We’ve long been told the importance of a healthy and well-rounded diet in a child’s life. Now, a collection of new articles published in the National Library of Medicine (NIH) highlights how big of a role certain foods play. And it sounds like most children are missing a significant piece of the puzzle! Fortunately, one diet and parenting expert says getting them back on track may be easier than we think.
Kids Aren’t Getting Enough Vitamin D
According to the information published by the NIH, 50 percent of children between the ages of 1 and 5, and 70 percent of children between the ages of 6 and 11, are deficient in vitamin D.1
Vitamin D plays a vital role in developing and maintaining bone health.3 It’s nicknamed the “sunshine vitamin,” thanks to how the body reacts to vitamin D3 (AKA: cholecalciferol) during sun exposure.1,4
In 2020, the Endocrine Society and several other organizations developed guidelines on vitamin D requirements for infants and children. According to their findings, babies under the age of 1 need 400 to 1,000 International Units (IUs) of vitamin D a day, and those between the ages of 1 to 18 need 600 to 1,000 IUs.1,2
To put that in perspective, you can get that same amount from 15-30 minutes of direct sun exposure.2 But as busy parents know, sometimes even getting in that daily walk around the block can be challenging, so they may need to turn to other alternatives.
There Are High Levels of Vitamin D in Several Foods
There are a wealth of foods naturally high in vitamin D. Fatty fish like salmon, trout, and sardines are among them.5 But not many of these foods are likely to be on your child’s list of favorites, especially younger kids who may prefer chicken nuggets to a side of salmon.
Some foods can be fortified with vitamin D (or have vitamin D added to them during processing). This list includes some snacks toddlers ask for time and time again, like milk (both plant-based and dairy), OJ, yogurt, and even some cereals.1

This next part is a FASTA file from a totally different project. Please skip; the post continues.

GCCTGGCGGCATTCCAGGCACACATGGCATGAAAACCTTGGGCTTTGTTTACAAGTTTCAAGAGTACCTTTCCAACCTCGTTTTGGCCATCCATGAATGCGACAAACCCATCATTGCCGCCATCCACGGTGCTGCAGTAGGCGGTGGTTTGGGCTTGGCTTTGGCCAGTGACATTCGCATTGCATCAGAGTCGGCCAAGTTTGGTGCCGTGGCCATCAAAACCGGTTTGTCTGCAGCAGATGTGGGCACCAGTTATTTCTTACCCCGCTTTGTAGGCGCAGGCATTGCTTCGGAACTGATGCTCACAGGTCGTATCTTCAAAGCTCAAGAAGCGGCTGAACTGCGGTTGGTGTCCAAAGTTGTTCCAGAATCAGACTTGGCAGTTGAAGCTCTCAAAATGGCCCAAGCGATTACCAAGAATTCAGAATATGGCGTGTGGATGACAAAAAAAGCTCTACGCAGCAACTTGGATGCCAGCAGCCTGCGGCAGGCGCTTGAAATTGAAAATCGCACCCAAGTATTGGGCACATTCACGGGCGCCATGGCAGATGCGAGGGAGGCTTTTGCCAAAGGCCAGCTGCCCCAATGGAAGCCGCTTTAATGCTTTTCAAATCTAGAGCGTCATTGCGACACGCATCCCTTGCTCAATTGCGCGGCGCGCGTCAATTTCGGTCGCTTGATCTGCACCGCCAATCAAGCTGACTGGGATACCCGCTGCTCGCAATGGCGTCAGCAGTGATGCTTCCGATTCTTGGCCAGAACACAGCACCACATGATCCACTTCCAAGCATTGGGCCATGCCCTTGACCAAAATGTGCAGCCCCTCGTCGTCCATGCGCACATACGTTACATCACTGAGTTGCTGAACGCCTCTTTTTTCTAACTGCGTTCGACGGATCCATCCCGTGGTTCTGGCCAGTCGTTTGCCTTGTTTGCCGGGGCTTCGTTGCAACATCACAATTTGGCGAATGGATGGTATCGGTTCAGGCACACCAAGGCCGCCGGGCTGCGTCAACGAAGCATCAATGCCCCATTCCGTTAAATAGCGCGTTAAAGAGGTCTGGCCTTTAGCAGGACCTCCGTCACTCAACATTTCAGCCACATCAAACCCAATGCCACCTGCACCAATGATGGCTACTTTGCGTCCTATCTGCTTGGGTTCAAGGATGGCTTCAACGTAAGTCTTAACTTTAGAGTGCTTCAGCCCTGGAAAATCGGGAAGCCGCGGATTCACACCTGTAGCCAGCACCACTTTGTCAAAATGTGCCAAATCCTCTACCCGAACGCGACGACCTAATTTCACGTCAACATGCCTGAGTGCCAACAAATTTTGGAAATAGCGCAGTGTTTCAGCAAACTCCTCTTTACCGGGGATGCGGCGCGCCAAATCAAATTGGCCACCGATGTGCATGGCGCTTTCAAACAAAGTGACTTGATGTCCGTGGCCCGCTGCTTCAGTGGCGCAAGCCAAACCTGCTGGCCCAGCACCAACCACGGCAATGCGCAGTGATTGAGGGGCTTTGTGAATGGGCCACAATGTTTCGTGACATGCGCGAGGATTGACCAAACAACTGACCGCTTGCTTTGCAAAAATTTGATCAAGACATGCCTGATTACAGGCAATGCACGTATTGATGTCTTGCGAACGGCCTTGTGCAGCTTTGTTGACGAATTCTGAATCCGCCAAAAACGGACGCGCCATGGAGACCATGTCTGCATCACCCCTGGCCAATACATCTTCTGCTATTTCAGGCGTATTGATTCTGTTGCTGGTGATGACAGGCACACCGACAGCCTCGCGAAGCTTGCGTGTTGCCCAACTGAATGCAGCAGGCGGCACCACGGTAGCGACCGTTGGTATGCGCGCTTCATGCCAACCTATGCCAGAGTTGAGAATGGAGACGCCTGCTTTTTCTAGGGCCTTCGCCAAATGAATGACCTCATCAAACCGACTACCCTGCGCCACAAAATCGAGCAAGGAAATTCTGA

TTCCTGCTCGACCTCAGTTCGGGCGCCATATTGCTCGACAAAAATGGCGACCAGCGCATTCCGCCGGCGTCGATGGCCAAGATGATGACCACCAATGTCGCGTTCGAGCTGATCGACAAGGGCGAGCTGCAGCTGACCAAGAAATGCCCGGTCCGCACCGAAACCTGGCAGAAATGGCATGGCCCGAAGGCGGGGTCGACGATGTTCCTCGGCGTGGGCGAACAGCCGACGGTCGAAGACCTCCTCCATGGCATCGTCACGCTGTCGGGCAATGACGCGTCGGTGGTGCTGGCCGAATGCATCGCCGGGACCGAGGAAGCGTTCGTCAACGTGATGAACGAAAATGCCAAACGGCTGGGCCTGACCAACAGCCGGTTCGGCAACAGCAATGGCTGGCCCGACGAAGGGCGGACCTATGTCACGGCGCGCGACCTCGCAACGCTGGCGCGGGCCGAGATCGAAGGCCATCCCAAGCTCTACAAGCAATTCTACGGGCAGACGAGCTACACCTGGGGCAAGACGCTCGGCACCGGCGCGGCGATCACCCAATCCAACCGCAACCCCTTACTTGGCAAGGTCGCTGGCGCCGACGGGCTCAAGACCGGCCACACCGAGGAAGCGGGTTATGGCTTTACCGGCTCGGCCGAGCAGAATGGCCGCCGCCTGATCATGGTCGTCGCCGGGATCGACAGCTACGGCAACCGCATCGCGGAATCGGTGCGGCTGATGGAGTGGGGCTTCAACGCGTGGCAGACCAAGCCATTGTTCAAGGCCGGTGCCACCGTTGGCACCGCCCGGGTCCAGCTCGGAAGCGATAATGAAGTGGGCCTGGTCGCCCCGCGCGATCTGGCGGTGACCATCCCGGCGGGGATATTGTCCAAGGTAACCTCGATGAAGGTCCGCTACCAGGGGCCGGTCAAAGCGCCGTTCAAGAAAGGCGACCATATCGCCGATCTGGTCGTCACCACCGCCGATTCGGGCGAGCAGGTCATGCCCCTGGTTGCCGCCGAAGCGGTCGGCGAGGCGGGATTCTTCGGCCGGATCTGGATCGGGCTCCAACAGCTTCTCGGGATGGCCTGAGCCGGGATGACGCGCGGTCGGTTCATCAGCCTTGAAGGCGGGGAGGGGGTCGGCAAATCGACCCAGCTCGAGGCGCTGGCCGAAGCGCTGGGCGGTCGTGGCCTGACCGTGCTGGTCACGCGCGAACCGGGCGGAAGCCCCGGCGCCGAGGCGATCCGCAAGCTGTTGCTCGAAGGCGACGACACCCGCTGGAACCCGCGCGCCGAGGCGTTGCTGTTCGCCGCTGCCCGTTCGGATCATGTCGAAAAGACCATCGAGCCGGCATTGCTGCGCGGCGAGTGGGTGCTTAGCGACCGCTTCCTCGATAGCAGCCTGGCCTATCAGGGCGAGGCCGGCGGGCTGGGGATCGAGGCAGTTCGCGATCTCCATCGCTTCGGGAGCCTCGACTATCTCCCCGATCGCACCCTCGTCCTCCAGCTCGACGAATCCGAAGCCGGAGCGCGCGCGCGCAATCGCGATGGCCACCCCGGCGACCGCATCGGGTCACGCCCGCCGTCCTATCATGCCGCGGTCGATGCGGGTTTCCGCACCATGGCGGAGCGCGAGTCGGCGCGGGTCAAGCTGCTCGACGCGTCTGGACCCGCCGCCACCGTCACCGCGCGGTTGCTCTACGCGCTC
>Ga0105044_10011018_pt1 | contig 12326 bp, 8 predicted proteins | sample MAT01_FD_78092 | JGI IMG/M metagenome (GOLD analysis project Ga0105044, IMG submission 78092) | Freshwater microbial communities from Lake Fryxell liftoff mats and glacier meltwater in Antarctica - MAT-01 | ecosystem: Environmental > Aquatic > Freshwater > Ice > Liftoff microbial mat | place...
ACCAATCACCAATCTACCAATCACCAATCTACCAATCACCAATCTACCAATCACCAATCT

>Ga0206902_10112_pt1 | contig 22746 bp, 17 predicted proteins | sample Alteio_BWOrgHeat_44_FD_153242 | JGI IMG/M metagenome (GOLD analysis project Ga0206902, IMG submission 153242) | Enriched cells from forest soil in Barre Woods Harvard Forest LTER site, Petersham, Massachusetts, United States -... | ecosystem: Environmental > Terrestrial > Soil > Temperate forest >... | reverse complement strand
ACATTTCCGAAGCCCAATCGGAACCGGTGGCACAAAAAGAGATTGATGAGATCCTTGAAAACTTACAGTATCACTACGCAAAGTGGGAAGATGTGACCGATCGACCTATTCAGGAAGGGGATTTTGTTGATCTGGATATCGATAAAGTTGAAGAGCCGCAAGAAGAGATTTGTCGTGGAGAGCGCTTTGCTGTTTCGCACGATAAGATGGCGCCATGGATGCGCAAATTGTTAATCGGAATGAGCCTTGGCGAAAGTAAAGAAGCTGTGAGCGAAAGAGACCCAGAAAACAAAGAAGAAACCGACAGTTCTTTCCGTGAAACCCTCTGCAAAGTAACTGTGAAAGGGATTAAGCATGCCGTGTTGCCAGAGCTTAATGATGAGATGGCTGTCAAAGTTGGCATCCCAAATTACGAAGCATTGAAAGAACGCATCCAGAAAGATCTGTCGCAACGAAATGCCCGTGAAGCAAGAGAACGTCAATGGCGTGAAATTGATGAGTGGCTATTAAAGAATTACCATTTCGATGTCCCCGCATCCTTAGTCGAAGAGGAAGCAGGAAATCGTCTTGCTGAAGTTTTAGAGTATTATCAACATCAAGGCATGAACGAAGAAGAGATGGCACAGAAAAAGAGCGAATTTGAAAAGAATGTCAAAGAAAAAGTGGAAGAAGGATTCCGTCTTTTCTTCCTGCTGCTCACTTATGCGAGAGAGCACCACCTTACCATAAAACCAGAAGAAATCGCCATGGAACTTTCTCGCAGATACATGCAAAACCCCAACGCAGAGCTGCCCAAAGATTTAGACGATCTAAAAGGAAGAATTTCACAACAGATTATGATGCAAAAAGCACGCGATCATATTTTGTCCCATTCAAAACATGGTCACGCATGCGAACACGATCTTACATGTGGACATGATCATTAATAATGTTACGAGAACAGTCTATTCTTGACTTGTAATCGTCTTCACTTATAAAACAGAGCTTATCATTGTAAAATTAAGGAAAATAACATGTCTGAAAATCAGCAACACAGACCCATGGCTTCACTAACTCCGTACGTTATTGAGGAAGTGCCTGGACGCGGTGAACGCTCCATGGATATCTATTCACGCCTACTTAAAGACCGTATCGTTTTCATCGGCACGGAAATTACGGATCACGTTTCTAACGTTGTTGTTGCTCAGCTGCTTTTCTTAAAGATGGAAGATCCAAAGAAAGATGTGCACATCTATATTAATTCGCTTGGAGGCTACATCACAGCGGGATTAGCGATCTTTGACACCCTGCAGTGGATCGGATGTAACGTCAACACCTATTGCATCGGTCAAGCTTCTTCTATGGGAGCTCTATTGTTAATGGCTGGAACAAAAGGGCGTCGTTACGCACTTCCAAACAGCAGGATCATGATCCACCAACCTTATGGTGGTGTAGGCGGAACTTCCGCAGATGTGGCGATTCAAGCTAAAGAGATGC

Even with all those snacktime faves on the list, this age group is lacking in their daily vitamin D intake.1 And they’re not alone.
Babies Also Need More Vitamin D
Many infants consume most of their nutritional content from breast milk or formula. So, hitting those daily vitamin D numbers is harder for them. Breastfed babies face an added barrier since, unlike formula, breast milk can be easily fortified with the added vitamin D needed.6
“Many health organizations recommend liquid supplements for infants who consume breast milk, since human milk alone doesn’t provide enough vitamin D,” Jennifer Anderson, registered dietician and founder of Kids Eat in Color, writes for CNBC.
“Vitamin D drops can be bought over the counter and given to an infant to help them meet their daily requirement of 400 IU.”
Many new parents are counseled on this during pregnancy, by the hospital after delivery, or once they take their baby to meet the pediatrician. Still, they may not realize how vital the “sunshine vitamin” can be to their child’s health and well-being.
A Vitamin D Deficiency Can Have Lasting Impacts
There are many ways a lack of vitamin D can present in children. The body’s initial response can be fatigue, pain, and a compromised immune system.6
Children will likely have more severe complications when that deficiency lasts long. These may include rickets, bone pain, joint deformities, and changing growth patterns that can lead to shorter stature.6
All that may sound scary, but that doesn’t mean you must rush out and load up on vitamin D supplements. Jennifer says a conversation with your pediatrician can help determine whether your child is meeting their daily nutritional requirements. From there, the two of you can decide what changes to make to your child’s diet, including which supplements will help them along the day.